One day I was cooking I had trouble getting the microwave to work. I am not sure why. My daughter started to get upset and tantrum. When she looked at me I had a blank look on my face and told her it was ok. She immediately calmed down.

Another time we were picking up medication. It was not ready. She started to cry. When I looked at her with a calm face and said it was ok, she relaxed. Years ago she would have had a serious tantrum over things like that.
Sometimes when all else failed and we had to wait somewhere, I let her verbally stim. In the scheme of things I prefer to play with her by verbally stimming than tantruming.

Saturday, April 16, 2011

Looking for a Cure for Autism

Oh my, I slipped right into it. I started reading about a promising program that many parents of children with Autism are using. I became obsessed. Then I went back to that program with the Dolphins.

I am also trying to figure out how to go to Europe to get trained in that first program. Plane tickets, a week's stay, the registration... I do not have that kind of money. Obsession.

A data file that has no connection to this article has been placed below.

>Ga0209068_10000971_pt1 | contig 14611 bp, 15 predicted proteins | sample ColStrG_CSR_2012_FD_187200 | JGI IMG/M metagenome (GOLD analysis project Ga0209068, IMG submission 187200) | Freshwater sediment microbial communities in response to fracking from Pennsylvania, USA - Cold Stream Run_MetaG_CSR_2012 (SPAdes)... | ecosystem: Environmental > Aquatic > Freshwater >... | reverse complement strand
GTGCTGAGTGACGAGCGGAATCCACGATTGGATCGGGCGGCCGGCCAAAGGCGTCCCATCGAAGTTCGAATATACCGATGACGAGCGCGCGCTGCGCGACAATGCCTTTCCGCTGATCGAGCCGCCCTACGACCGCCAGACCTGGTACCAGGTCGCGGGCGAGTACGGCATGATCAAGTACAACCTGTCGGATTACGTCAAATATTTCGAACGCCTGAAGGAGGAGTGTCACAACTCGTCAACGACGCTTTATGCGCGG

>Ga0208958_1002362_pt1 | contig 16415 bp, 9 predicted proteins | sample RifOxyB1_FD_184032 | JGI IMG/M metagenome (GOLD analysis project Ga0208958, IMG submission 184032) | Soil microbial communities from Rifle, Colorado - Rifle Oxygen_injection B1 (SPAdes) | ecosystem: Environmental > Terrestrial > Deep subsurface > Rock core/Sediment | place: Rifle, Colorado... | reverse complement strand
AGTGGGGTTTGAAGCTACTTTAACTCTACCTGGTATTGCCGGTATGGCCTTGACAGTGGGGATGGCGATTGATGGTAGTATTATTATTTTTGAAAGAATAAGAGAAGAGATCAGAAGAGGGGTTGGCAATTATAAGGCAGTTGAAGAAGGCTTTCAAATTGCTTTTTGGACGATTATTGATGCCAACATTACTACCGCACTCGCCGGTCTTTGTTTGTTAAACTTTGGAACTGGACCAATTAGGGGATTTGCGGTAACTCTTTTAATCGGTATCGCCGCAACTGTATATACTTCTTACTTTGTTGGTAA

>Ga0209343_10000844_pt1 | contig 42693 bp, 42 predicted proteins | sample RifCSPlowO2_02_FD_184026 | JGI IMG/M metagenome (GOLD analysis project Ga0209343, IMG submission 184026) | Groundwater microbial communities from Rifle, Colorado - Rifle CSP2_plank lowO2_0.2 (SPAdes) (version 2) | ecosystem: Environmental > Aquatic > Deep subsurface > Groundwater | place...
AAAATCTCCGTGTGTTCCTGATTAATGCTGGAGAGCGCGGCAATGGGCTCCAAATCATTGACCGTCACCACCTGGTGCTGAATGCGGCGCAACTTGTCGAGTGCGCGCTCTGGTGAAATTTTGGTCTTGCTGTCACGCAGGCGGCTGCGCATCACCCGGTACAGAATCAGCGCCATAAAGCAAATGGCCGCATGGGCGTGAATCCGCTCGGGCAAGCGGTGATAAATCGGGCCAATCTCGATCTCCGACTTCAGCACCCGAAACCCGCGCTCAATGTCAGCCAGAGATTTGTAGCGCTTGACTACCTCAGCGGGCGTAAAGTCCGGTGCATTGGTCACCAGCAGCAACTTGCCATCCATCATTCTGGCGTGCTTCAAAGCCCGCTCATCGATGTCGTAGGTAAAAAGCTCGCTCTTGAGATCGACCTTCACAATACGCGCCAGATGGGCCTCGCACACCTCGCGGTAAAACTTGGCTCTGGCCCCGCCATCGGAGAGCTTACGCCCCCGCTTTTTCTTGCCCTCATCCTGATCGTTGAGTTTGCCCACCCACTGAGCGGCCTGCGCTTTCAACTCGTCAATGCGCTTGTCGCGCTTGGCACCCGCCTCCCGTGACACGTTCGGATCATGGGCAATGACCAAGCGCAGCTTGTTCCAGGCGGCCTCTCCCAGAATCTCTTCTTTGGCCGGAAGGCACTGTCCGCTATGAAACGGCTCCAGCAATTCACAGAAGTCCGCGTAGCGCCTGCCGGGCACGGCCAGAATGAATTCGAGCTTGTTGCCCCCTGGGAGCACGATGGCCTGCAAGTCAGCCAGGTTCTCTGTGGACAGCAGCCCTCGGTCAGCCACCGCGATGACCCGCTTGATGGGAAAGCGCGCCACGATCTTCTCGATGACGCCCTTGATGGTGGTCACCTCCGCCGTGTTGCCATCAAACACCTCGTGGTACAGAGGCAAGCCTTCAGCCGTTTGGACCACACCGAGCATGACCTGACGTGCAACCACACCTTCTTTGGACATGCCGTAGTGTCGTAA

Breathe! I had not done this in years. At some point in the oldest dauther's life I had decided it was about the quality of her life, not a cure. Do not get me wrong I did believe and look for a cure when she was young.

But at some point it became about whether she was happy and loved. It just surprised me how quickly I slipped back into looking for a cure.

Thursday, April 14, 2011

Parenting a Child with ASD

Did you get a book when you had a child? I didn't get the book with any of mine. There should be an instruction book that comes with a baby.

I sure did not get an instruction book with the child with Autism. If I had of it would not have done any good with the daughter with Aspergers. There should have been one with her too.

Even after 22 and 18 years I am not sure I could write and instruction book. I am still at the point I am telling our stories.

Tuesday, April 12, 2011

Service Personnel

It's a business arrangement. We can become very attached to providers, case managers, service coordinators, direct support personnel, personcal care attendants, etc. It is just important to remember that it is a business arrangement.

They are not our friends although we may all be friendly. They are not our child's/adult's with Autism friends either. Now that I think of it this is important to remember with teachers and educational professionals as well.

It' a business arrangement.

Sunday, April 10, 2011

Autism and Alzheimers

I have a friend, Mary Ann, whose mother is getting steadily worse. She has dementia or Alzheimers. Well this friend worked as a DSP for me during a time when I desperately needed the help.